In the period between June and October 2020, after our data collection process concluded but before our Rankings were released, Facebook was the subject of several high-profile media controversies related to the spread of misinformation, hate speech, and other discriminatory and incendiary content on its platforms. In some instances, such as in Kenosha, Wisconsin, it is alleged that Facebook’s failure to swiftly and systematically remove such content from its flagship platform may have indirectly contributed to the deaths of protesters.
Compounding our concerns about Facebook are the outcomes of its own Civil Rights Audit, released in July, which details its performance on matters including voter suppression and voter information, building a civil rights accountability infrastructure, content moderation and enforcement (including hate speech and harassment), advertising targeting and practices, diversity and inclusion, fairness in algorithms, and the civil rights implications of privacy practices, among others. While the transparency demonstrated by undertaking and publishing an audit of this type – voluntary in nature – is a positive step, the auditors noted that they had watched the “company make painful decisions over the last nine months with real world consequences that are serious setbacks for civil rights” and that “Facebook’s approach to civil rights remains too reactive and piecemeal.”
From recent polling conducted in collaboration with The Harris Poll, we found that almost two in three Americans (63%) say that companies have a moderate to significant role to play in taking an active stand against the spread of disinformation by identifying and debunking falsehoods and propaganda. Yet Facebook stands accused of repeatedly failing to halt the spread of misinformation and incendiary content, both of which could be categorized as acts of omission or non-action. An act of omission is more overt and measurable, particularly in the context of our research and ranking work. Facebook has not deliberately incited violence from extremist groups on its platform, but there is credible evidence to suggest that the company did not act with the speed and force necessary to stop it.
Recognizing that the spread of misinformation online is a complex problem for which a perfect solution may not exist, we have therefore put Facebook’s 2021 ranking “under review” and withheld the JUST Seal that denotes a company’s inclusion as one of America’s Most JUST Companies. The Seal is a reward for proven excellence. Until Facebook’s performance and alleged shortfalls are better understood, we deem unproven its case for JUST Capital’s highest honor.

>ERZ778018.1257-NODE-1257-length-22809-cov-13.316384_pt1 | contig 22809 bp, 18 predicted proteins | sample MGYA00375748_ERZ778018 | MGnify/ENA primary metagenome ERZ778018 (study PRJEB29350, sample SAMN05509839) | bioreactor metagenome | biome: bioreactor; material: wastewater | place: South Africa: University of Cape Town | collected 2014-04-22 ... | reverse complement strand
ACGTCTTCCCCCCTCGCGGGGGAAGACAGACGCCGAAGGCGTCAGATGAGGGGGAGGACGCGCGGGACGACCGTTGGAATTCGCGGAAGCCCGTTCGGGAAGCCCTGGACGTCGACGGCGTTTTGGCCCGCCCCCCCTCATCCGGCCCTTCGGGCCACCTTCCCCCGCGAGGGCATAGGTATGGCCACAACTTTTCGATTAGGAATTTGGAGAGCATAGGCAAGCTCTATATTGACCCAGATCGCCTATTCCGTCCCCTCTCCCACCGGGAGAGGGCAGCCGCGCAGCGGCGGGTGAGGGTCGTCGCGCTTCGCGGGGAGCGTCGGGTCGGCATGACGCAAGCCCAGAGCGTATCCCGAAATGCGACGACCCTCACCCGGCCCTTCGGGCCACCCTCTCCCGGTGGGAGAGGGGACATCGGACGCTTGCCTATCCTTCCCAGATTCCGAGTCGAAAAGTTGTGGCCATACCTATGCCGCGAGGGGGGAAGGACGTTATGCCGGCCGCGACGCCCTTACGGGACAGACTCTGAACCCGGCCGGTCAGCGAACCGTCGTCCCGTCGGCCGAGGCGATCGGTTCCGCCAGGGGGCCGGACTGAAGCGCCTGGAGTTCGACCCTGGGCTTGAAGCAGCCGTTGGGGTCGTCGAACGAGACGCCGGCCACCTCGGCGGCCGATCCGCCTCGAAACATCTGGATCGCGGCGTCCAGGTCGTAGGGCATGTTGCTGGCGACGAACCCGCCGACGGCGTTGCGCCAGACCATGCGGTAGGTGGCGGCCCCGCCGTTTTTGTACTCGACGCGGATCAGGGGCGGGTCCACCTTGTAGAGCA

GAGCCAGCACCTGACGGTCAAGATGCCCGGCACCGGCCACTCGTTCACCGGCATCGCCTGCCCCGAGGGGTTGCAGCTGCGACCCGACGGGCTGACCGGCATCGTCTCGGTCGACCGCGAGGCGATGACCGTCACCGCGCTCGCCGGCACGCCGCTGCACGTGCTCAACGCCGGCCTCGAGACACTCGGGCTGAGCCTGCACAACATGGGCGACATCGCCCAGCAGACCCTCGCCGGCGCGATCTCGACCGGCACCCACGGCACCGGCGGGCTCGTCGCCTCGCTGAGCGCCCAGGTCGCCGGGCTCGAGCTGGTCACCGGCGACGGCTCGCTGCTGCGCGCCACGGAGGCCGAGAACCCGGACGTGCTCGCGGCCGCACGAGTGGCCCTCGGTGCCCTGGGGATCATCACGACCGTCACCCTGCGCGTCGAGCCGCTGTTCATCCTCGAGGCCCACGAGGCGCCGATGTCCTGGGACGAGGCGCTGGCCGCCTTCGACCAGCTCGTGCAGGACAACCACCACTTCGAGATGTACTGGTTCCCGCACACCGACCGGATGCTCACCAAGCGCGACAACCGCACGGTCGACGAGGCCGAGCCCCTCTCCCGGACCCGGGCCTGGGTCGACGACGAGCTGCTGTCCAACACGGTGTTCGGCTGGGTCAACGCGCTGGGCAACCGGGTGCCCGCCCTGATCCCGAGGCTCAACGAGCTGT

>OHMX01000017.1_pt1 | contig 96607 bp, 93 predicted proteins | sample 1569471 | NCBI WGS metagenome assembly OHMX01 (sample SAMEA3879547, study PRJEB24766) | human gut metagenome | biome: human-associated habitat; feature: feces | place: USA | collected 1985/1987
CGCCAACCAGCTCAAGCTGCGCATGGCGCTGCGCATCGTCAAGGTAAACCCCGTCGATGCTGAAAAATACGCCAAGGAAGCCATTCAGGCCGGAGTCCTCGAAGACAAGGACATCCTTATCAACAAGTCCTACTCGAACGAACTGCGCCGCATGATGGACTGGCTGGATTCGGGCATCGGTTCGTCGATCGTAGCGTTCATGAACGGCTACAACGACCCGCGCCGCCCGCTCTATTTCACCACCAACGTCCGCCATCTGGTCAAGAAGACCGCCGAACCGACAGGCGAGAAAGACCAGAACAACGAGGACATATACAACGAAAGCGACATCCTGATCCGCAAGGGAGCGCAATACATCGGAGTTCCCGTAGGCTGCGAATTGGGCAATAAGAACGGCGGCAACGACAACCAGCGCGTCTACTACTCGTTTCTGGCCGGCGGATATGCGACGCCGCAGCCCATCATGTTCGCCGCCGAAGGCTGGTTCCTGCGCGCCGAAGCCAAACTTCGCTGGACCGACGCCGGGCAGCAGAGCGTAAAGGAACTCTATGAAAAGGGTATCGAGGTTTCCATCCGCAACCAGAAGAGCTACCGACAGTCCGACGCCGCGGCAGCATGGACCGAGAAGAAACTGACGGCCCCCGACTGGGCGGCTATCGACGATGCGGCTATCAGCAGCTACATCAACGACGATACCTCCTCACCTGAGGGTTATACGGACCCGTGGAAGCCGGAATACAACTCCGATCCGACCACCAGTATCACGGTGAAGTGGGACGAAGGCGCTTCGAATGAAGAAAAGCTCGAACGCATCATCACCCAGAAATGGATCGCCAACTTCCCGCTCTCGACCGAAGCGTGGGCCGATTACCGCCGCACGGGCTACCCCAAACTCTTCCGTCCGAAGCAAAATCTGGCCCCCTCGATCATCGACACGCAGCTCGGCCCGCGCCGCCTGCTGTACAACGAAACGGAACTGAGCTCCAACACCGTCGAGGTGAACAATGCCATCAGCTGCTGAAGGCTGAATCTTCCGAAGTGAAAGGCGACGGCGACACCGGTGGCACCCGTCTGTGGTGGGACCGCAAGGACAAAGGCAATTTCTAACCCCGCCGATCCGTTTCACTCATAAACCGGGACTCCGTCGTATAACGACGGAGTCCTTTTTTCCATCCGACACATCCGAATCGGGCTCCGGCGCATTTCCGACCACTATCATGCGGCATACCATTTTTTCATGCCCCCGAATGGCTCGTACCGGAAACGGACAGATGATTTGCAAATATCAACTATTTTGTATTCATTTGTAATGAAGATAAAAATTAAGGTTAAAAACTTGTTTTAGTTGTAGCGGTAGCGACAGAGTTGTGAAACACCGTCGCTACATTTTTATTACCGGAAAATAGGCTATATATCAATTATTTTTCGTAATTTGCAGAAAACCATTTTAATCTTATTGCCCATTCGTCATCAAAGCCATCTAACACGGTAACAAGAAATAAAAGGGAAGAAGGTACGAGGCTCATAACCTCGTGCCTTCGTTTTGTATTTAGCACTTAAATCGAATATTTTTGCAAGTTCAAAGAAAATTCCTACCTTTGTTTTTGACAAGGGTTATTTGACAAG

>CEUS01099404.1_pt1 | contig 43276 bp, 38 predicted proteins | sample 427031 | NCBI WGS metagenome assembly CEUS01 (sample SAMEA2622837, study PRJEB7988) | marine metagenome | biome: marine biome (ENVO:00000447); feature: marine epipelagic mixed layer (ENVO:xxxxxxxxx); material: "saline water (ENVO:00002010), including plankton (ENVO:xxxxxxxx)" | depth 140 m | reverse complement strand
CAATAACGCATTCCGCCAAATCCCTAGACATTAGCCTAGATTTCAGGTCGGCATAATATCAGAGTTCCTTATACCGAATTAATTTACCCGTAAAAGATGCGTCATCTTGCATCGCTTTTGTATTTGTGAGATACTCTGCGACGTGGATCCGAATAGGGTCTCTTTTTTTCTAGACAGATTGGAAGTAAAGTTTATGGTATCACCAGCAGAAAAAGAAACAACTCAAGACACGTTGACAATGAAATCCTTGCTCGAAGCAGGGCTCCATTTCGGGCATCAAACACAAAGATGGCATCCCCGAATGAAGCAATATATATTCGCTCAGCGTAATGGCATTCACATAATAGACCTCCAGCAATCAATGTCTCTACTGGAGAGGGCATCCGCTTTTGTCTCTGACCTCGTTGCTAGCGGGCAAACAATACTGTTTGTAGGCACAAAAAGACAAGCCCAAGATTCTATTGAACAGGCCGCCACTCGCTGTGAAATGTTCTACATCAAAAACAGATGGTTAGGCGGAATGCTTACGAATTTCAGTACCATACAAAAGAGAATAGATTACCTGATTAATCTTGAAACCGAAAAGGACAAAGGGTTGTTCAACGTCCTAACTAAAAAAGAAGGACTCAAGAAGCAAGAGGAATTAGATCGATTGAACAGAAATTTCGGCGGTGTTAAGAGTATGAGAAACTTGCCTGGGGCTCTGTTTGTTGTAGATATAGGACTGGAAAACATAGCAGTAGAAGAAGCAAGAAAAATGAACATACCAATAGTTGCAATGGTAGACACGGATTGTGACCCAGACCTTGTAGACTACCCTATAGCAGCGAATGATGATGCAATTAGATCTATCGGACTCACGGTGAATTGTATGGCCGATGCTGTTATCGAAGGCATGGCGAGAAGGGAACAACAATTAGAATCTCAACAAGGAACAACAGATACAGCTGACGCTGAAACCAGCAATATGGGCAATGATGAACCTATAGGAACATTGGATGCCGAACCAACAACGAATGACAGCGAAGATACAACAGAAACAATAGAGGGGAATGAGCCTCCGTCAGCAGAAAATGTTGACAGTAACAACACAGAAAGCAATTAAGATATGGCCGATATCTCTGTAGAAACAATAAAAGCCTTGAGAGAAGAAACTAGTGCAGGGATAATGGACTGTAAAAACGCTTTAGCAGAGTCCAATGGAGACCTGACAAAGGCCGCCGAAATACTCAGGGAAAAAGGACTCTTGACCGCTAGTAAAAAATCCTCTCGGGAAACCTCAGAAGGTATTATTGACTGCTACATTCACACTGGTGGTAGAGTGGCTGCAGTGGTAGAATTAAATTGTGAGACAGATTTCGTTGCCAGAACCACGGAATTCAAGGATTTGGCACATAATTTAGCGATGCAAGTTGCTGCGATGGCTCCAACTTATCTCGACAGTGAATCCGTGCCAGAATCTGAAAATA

Our objectives in ranking companies, and awarding leaders the JUST Seal, is simple: We want to measure company performance as accurately and objectively as possible, and we want to recognize, celebrate, and incentivize true leadership.
In the coming year, we will be taking concrete steps to further explore and quantify how Facebook’s actions (and inactions), and similar business behaviors by other internet companies, can be better reflected in our Rankings, in order to meet these objectives. These efforts start with our Polling Team, which will embark on a survey research program to better understand public opinion on these types of controversies. We will use a combination of qualitative and quantitative research fielded among a random sample of the American public, aged 18+, to understand:
- awareness of the controversies,
- comprehension of the issues, and
- opinions on whether Facebook deserves a place in the JUST 100 given the circumstances.
- Qualitative deep-dives (via one-on-one interviews, online discussion boards and/or virtual focus groups) in which we actively discuss the controversies.
- Sentiment analysis using third-party resources to more broadly understand public opinion (e.g. via non-Facebook owned social media, blogs, and other sources).
- Public perception work – understanding attitudes toward Facebook among users and non-users, and the evolution of those attitudes.
- Polling current and former Facebook employees about their opinions of leadership controversies (to the extent access is possible).
- Survey and polling work fielded among the American public to quantify awareness and preferences for course of action.
We will further investigate the extent to which our existing metrics are adequately capturing the social consequences of Facebook’s actions and other corporate actions like it. Facebook’s above-average performance on the fourth most important Issue in our Rankings, “Acts ethically and with integrity at the leadership level and takes responsibility for wrongdoings,” may reveal that one or more of its underlying metrics are not calibrated or sufficiently targeted to signals of repeated failures of leadership on matters of enormous social consequence. We will be conducting a detailed analysis of our metrics on this Issue and, as ever, working toward better measurement.
We will be updating this website with our progress in 2021.